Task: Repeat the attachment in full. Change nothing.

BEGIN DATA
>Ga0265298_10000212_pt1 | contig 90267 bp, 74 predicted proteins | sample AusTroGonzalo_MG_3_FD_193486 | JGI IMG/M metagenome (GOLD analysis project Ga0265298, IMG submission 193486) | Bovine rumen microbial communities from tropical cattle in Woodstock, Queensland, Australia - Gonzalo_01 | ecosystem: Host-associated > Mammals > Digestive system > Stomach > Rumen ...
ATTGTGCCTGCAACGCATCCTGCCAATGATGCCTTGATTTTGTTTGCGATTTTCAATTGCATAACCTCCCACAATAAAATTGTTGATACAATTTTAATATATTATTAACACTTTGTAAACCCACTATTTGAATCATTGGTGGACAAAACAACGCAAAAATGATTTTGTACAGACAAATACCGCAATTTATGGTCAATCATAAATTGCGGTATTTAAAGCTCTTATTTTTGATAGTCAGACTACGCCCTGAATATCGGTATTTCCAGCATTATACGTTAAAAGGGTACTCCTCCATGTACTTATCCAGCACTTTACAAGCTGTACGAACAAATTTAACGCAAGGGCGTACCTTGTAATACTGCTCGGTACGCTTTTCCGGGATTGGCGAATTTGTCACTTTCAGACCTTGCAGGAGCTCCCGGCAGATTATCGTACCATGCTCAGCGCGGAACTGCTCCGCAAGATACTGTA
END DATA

>Ga0265298_10000212_pt1 | contig 90267 bp, 74 predicted proteins | sample AusTroGonzalo_MG_3_FD_193486 | JGI IMG/M metagenome (GOLD analysis project Ga0265298, IMG submission 193486) | Bovine rumen microbial communities from tropical cattle in Woodstock, Queensland, Australia - Gonzalo_01 | ecosystem: Host-associated > Mammals > Digestive system > Stomach > Rumen ...
ATTGTGCCTGCAACGCATCCTGCCAATGATGCCTTGATTTTGTTTGCGATTTTCAATTGCATAACCTCCCACAATAAAATTGTTGATACAATTTTAATATATTATTAACACTTTGTAAACCCACTATTTGAATCATTGGTGGACAAAACAACGCAAAAATGATTTTGTACAGACAAATACCGCAATTTATGGTCAATCATAAATTGCGGTATTTAAAGCTCTTATTTTTGATAGTCAGACTACGCCCTGAATATCGGTATTTCCAGCATTATACGTTAAAAGGGTACTCCTCCATGTACTTATCCAGCACTTTACAAGCTGTACGAACAAATTTAACGCAAGGGCGTACCTTGTAATACTGCTCGGTACGCTTTTCCGGGATTGGCGAATTTGTCACTTTCAGACCTTGCAGGAGCTCCCGGCAGATTATCGTACCATGCTCAGCGCGGAACTGCTCCGCAAGATACTGTA